Flex Your Rights has been working for many years now to educate everyone we can about the importance of refusing police searches and otherwise knowing and asserting your constitutional rights when confronted by police. Unfortunately, even if you handle a police encounter perfectly, things can still get pretty ugly. This video discusses how to handle some of the challenges you can run into after asserting your rights:
If there’s one substance scary and dangerous enough to justify searching a 13-year-old girl’s genitals, it would have to be…extra-strength Advil:
Horrifying videos of police tasering people are finding their way onto the internet with alarming frequency as of late. This one from Utah has caused quite a stir:
A new report from the Justice Department’s Bureau of Justice Statistics (BJS) shows that black and Hispanic drivers are significantly more likely to be searched, arrested and subjected to the use of force than whites.
It was initially encouraging to see the DOJ release this year’s report without any shenanigans considering what happened last time:
The Justice Department intervened, insisting that BJS not publicize that nasty part about minority drivers being more likely to be searched, arrested, handcuffed, beaten, maced, or bitten by dogs.
A conflict emerged in the course of which BJS Director Lawrence A. Greenfeld was removed from his post. His attempt to provide the media with an unbiased summary of his agency’s findings was apparently too much for his superiors at the DOJ. Ultimately, no press release was sent out, and the study was unceremoniously posted in the bowels of the BJS website.
Perhaps it’s a sign of progress and lessons learned that DOJ declined to bury this year’s equally shocking findings. After all, covering up racial profiling is one way – however shameful and undignified – of admitting that it exists.
Yet, upon closer inspection, we find that this year’s BJS report omits the single most important piece of information contained in the previous report: hit-rate data showing whether minorities were more likely to be hiding contraband.
Likelihood of search finding criminal evidence
Searches of black drivers or their vehicles were less likely to find criminal evidence (3.3%) than searches of white drivers (14.5%), and somewhat less likely than searches of Hispanic drivers
This revealing fact fundamentally undermines the sole premise from which police agencies and others have sought to defend ongoing racial disparities such as those revealed this week. Consider the following hypothetical (but really quite typical) debate with a racial profiling apologist:
RPA: There’s no such thing as racial profiling. Cops don’t even know the race of the driver until after they’ve made the stop.
Me: Who gets pulled over is only one part of the equation. The data show that minority drivers are more likely to be searched, arrested, and subjected to the use of force after being stopped…
RPA: Well, if that’s true it’s because those people committed more crimes.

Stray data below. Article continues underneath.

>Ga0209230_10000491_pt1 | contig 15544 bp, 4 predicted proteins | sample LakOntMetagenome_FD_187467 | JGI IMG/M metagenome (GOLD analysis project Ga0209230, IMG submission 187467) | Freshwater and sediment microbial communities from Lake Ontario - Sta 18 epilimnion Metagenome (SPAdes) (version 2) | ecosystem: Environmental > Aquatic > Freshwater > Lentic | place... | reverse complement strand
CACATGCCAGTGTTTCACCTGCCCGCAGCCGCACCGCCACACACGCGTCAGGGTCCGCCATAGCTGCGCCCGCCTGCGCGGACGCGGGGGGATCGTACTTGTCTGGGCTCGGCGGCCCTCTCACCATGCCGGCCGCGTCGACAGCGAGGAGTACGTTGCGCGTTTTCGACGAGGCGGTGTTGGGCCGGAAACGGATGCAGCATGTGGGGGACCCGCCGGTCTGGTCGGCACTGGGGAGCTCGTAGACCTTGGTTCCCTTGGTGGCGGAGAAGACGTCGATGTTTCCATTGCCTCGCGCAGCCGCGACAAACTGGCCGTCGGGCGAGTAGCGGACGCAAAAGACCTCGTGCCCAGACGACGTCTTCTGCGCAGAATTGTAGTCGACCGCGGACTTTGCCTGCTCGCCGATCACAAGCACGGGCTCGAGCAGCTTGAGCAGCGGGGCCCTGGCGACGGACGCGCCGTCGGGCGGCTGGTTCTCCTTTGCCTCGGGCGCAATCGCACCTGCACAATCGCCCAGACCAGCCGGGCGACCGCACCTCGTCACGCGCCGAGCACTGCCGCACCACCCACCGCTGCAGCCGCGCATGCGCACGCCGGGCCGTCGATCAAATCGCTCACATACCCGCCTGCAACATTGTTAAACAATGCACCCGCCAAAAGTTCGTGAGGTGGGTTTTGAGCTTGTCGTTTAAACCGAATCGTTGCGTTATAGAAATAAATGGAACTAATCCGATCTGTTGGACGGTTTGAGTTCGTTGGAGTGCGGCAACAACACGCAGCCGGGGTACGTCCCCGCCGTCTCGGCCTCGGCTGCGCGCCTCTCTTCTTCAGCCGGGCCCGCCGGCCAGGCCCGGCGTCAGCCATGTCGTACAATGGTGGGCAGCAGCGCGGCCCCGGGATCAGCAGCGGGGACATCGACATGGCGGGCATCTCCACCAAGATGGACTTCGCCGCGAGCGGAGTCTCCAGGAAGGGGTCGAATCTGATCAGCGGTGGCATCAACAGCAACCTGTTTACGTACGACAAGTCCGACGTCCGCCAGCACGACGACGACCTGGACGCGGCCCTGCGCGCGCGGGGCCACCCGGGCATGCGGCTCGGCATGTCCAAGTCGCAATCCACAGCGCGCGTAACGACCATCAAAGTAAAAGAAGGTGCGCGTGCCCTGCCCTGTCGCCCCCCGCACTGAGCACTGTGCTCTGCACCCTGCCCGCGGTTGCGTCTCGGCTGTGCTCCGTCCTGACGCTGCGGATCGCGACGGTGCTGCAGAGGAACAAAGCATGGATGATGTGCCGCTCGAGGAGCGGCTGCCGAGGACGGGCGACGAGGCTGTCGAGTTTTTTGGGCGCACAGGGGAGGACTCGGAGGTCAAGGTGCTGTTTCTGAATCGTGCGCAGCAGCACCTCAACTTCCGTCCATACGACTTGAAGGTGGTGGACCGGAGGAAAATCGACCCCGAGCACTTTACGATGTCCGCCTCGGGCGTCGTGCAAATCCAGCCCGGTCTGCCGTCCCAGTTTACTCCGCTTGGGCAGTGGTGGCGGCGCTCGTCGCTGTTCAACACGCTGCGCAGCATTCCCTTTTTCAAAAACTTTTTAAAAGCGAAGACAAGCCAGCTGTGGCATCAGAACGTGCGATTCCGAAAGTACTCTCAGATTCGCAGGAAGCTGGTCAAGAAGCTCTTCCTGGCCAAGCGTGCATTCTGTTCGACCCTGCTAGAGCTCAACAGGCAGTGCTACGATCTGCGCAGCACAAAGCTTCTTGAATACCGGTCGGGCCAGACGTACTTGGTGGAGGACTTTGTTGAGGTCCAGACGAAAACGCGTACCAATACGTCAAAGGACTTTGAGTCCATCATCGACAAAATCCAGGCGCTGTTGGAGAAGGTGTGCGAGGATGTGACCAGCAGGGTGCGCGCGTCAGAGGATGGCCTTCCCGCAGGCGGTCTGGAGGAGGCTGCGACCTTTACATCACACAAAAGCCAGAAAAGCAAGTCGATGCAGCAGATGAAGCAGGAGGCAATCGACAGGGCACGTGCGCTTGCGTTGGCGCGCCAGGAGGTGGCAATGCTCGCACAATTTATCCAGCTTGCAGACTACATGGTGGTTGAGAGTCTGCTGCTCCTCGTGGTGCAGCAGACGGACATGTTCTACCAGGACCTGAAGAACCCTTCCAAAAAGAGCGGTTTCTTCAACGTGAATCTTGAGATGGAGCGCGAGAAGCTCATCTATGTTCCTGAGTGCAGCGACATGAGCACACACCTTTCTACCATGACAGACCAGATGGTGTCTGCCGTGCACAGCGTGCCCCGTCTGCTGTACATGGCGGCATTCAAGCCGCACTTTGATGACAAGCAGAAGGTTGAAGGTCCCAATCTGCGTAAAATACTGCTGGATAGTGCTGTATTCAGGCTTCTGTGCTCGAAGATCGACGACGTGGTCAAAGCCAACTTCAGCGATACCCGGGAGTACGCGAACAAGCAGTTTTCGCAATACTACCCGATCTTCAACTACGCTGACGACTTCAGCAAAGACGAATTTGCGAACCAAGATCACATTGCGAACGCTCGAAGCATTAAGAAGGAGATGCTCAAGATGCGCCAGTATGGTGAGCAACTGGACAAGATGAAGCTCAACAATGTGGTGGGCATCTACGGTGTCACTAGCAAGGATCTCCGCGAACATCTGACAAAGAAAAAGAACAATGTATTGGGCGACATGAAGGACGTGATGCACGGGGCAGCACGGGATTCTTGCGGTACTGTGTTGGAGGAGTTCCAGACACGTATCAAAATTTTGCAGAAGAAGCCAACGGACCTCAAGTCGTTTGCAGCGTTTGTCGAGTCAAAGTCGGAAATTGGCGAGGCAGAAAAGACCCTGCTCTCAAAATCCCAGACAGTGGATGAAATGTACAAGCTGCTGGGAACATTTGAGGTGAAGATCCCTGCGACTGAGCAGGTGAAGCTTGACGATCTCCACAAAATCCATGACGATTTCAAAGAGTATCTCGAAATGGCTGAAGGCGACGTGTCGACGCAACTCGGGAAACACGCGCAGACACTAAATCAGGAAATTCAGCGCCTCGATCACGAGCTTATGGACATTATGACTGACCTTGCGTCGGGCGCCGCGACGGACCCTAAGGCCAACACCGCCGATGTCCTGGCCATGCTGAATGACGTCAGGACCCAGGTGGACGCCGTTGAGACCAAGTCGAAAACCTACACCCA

Me: Actually, the data show that searches of white people are more likely to produce evidence of a crime.
RPA: Wow, you must have gotten straight A’s at the Al Sharpton Academy of Social Science.
Me: This data comes from the Department of Justice.
RPA: Hang on, I’m getting a call. Oh yeah, gotta take this. Good talk.
DOJ was able to provide a racial breakdown of hit-rates in its previous report (the one it buried) thus the omission of such information from this week’s report is highly conspicuous. And of course, DOJ’s previous attempts to cover up racial profiling data attest to the agency’s lack of candor and credibility on this issue.
The larger question then is why the Department of Justice seeks to downplay racial profiling in the first place. BJS reports primarily reflect the behavior of local law-enforcement agencies, not the feds. The only real embarrassment here for DOJ is its ongoing failure to provide adequate monitoring of police practices at the state level. An activist such as myself may be keenly aware of DOJ’s abdication of this responsibility, but I suspect that most people are not.
In any case, we’d be hard pressed to generate any further controversy surrounding cover-ups at the Department of Justice this season. Instead, let’s do our best to make sure everyone knows how to handle police encounters. No matter how thorough, a traffic stop report from the federal Bureau of Justice Statistics won’t save your ass on the New Jersey turnpike anyway.
In response to my previous post, Barry Cooper acknowledges that refusing consent can work, but maintains that this is a rare outcome. Similarly, WindyPundit notes on his blog, and in comments here, that recent Supreme Court decisions have dramatically weakened the 4th Amendment protections of motorists. … Continued
I propose the following addendums to Barry Cooper’s advice regarding consent searches in Never Get Busted Again Vol. 1: Traffic Stops. This information is intended to help those who have private items that aren’t well hidden, who are concerned that passengers may have stashed unknown items, or who have nothing to hide and wish to protect their 4th Amendment rights. I urge Barry Cooper to disseminate this information via his email list.
Flex Your Rights has eagerly anticipated Barry Cooper’s new video Never Get Busted Again: Vol.1 Traffic Stops, which finally arrived yesterday. After reviewing Cooper’s DVD, we’re disappointed to report that Never Get Busted badly misses the mark regarding consent searches.
We hope the following will not be interpreted as a rebuke of Cooper or his video, much of which we enjoyed. Still, we find it necessary to comment at length on his surprising advice.